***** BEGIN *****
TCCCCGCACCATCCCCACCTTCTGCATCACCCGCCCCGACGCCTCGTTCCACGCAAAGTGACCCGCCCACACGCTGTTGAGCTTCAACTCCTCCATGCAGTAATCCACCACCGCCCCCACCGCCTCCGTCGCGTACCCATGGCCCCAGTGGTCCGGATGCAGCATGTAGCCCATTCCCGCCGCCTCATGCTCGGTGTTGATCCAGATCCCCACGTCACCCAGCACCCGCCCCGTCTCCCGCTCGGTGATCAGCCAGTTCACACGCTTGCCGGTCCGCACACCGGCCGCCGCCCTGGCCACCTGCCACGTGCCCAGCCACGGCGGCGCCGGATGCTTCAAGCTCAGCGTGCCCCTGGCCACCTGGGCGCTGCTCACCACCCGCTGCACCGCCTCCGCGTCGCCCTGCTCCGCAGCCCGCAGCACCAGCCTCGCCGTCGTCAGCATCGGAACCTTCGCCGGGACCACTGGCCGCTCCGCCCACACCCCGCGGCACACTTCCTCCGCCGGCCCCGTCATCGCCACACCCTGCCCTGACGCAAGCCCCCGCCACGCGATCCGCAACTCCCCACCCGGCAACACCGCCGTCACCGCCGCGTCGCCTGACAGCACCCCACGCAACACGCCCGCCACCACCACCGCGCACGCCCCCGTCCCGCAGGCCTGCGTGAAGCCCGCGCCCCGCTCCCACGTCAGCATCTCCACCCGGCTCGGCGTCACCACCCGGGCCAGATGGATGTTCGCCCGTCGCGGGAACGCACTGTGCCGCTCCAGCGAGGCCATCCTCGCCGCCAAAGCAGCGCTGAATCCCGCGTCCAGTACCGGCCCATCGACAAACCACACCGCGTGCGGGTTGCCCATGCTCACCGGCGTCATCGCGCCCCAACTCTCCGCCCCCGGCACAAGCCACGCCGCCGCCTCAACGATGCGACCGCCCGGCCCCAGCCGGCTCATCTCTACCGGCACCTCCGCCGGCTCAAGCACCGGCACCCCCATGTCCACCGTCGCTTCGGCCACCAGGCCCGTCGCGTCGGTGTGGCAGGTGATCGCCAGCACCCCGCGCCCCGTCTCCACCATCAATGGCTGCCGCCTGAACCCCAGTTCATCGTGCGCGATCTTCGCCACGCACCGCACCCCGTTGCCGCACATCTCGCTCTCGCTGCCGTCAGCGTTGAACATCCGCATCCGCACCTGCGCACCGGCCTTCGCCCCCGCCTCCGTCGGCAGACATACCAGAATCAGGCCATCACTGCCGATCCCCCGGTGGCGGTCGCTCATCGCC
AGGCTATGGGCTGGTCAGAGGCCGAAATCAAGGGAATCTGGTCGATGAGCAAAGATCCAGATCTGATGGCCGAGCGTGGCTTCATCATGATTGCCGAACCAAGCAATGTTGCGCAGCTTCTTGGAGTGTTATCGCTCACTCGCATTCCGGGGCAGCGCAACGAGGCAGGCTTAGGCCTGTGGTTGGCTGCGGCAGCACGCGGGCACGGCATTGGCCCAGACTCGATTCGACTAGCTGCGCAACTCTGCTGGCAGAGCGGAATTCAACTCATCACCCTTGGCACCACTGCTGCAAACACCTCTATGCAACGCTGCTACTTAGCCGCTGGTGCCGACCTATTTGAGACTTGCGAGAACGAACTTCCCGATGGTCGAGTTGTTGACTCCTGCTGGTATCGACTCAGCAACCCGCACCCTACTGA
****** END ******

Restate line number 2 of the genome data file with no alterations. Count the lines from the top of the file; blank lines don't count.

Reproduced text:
AGGCTATGGGCTGGTCAGAGGCCGAAATCAAGGGAATCTGGTCGATGAGCAAAGATCCAGATCTGATGGCCGAGCGTGGCTTCATCATGATTGCCGAACCAAGCAATGTTGCGCAGCTTCTTGGAGTGTTATCGCTCACTCGCATTCCGGGGCAGCGCAACGAGGCAGGCTTAGGCCTGTGGTTGGCTGCGGCAGCACGCGGGCACGGCATTGGCCCAGACTCGATTCGACTAGCTGCGCAACTCTGCTGGCAGAGCGGAATTCAACTCATCACCCTTGGCACCACTGCTGCAAACACCTCTATGCAACGCTGCTACTTAGCCGCTGGTGCCGACCTATTTGAGACTTGCGAGAACGAACTTCCCGATGGTCGAGTTGTTGACTCCTGCTGGTATCGACTCAGCAACCCGCACCCTACTGA